Charles Borromeo is an internationally recognized character of the Christian faith, with churches dedicated to him also in America. In Minneapolis, the audio solution is called Iconyx and is signed Renkus-Heinz.
With its size, arched ceilings, soaring columns, extensive stained glass, and other classic features, the Church of St. Charles Borromeo presents acoustical challenges. Located about four miles northeast of downtown Minneapolis, the landmark Catholic church was dedicated in 1959, complementing an existing parish school and convent. St. Charles Borromeo parish, which currently serves 1.500 families, has continued to add to the complex throughout the latter half of the 20th century.
More recent renovations further enhanced the church’s beauty but the sanctuary’s acoustics suffered. The parish therefore contacted a local system integrator, Metro Sound & Lighting (MSL), to design and install a new sound system. “We came in and did some evaluations and decided that steerable-beam technology was the best solution” – explains Randy Keeley, systems integrator and dealer MSL. “We used two Renkus-Heinz ICONYX Gen 5 IC32-RN digitally steerable line array loudspeakers at the front of the church to serve as the main sound system.”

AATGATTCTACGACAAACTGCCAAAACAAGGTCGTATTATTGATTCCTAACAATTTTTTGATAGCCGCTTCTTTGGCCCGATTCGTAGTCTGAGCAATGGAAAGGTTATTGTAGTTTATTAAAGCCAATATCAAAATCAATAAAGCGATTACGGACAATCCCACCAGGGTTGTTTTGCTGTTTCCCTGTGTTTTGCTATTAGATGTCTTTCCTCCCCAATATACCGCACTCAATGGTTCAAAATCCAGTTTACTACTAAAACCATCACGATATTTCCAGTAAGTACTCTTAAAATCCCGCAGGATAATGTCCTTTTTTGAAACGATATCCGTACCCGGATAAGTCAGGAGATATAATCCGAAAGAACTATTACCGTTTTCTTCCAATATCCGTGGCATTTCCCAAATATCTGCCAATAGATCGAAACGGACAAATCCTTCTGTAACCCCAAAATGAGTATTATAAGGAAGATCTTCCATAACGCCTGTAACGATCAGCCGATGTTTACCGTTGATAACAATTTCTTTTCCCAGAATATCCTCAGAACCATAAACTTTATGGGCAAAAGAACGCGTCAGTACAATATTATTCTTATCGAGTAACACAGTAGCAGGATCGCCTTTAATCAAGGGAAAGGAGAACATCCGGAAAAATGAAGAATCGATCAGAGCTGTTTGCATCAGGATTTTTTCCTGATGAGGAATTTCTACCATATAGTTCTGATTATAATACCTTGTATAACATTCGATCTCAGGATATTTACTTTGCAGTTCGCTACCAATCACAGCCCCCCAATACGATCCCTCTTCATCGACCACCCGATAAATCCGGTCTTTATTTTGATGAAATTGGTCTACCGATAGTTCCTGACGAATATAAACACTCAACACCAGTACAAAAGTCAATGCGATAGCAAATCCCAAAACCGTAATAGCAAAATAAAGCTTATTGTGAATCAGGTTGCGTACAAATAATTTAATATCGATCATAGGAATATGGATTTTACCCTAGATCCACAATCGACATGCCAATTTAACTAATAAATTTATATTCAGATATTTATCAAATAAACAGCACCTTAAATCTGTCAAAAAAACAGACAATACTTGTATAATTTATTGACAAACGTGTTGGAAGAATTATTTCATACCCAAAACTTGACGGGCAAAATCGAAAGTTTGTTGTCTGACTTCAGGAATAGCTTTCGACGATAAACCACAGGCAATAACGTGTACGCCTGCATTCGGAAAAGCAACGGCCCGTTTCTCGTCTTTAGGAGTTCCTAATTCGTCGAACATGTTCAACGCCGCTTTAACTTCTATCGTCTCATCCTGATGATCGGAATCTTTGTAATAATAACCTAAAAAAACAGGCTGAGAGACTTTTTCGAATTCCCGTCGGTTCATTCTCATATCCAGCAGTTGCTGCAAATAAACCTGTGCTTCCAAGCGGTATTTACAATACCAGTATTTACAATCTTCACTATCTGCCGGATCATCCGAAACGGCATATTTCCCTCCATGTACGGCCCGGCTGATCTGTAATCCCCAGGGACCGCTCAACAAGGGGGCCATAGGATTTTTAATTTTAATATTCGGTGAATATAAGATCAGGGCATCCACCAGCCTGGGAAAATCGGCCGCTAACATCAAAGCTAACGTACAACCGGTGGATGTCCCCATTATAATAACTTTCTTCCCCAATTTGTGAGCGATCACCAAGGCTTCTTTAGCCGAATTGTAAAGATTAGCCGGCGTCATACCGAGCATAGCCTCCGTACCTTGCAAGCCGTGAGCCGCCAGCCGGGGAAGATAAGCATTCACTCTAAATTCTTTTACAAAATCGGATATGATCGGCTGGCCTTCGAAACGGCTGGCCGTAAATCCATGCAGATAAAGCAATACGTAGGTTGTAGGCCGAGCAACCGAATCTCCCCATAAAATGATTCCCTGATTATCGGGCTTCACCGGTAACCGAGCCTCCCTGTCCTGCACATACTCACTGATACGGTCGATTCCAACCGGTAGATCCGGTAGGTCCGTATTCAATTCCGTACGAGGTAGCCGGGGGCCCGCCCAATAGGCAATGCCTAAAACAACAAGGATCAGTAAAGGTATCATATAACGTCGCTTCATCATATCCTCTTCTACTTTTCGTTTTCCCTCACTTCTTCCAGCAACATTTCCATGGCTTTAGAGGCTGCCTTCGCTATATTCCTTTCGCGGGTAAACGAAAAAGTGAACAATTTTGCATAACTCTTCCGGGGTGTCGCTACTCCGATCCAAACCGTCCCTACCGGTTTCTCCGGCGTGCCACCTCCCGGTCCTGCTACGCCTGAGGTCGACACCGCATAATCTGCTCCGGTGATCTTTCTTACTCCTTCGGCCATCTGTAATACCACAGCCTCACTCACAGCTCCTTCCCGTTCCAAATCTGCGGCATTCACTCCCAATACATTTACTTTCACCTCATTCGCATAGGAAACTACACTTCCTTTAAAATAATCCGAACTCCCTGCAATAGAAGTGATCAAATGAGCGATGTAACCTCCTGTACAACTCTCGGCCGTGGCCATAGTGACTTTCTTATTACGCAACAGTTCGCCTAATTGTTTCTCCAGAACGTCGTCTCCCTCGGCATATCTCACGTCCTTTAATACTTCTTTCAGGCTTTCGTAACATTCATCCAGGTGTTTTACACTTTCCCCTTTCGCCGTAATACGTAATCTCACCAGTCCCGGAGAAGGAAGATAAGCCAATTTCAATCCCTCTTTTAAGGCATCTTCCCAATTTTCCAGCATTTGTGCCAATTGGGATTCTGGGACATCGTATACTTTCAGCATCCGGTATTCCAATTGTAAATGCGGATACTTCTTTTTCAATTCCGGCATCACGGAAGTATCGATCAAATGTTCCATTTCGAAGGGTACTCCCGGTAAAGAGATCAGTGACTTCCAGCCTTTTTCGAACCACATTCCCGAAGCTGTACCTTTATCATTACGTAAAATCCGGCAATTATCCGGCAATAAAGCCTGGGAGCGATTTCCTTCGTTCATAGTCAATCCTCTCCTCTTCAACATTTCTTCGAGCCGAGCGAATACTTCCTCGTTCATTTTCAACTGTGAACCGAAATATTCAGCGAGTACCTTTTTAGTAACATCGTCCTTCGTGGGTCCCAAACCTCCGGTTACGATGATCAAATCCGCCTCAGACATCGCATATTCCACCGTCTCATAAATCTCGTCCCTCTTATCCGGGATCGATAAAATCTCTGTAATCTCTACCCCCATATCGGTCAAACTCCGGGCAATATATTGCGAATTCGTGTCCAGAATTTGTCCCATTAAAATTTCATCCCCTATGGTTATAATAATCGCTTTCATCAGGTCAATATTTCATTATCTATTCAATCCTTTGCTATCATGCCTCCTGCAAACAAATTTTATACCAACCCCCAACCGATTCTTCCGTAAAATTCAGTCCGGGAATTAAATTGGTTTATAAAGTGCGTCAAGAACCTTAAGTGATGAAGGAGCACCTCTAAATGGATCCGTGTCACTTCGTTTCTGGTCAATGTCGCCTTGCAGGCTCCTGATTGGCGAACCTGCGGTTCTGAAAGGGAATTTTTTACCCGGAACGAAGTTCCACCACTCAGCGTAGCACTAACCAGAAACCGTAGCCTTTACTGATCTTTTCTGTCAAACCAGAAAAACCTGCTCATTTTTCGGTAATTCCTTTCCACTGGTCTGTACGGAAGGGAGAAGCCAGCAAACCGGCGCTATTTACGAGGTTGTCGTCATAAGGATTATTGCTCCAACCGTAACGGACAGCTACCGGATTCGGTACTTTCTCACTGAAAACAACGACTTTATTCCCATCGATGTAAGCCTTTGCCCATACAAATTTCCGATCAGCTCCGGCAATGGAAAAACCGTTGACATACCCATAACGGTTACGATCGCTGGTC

Renkus-Heinz’ IC32-RN employs 32 4-inch coaxial transducers, each with 3 high-frequency tweeters, along with 32 amplifier and DSP channels. Each low-profile column can deliver up to 12 steerable beams, which can be individually shaped and aimed using powerful, software-controlled DSP. Beam control is effective down to 200 Hz. This combination of programmable control and precision beam steering enabled coverage of all pews, while minimizing reflections off the sanctuary’s many hard surfaces.
Although two IC32-RN loudspeakers provide clear, intelligible sound throughout the cavernous space, the MSL team also wanted to ensure that choral music performed in the rear loft was properly localized. In the back of the church, a Renkus-Heinz IC Live series Gen5 ICL-F-RN digital array was used, right in front of the choir loft, which causes the music to come exactly from the position in which it is performed. Employing five 6.5-inch cone transducers with neodymium magnets and three 1-inch titanium nitride compression drivers, the ICL-F-RN is smaller than the IC32-RN but quite powerful, delivering up to 105 dB SPL of clear, clean audio from 80 Hz to 20 kHz. Horizontal dispersion is 150° up to 3 kHz and 120° above 3 kHz.
Randy Keeley has no doubts: “Intelligibility and overall audio quality are excellent throughout the space. Renkus-Heinz Iconyx has been an extremely good product for us. It is quickly becoming our go-to product in challenging applications such as this.”
This post is also available in: Italian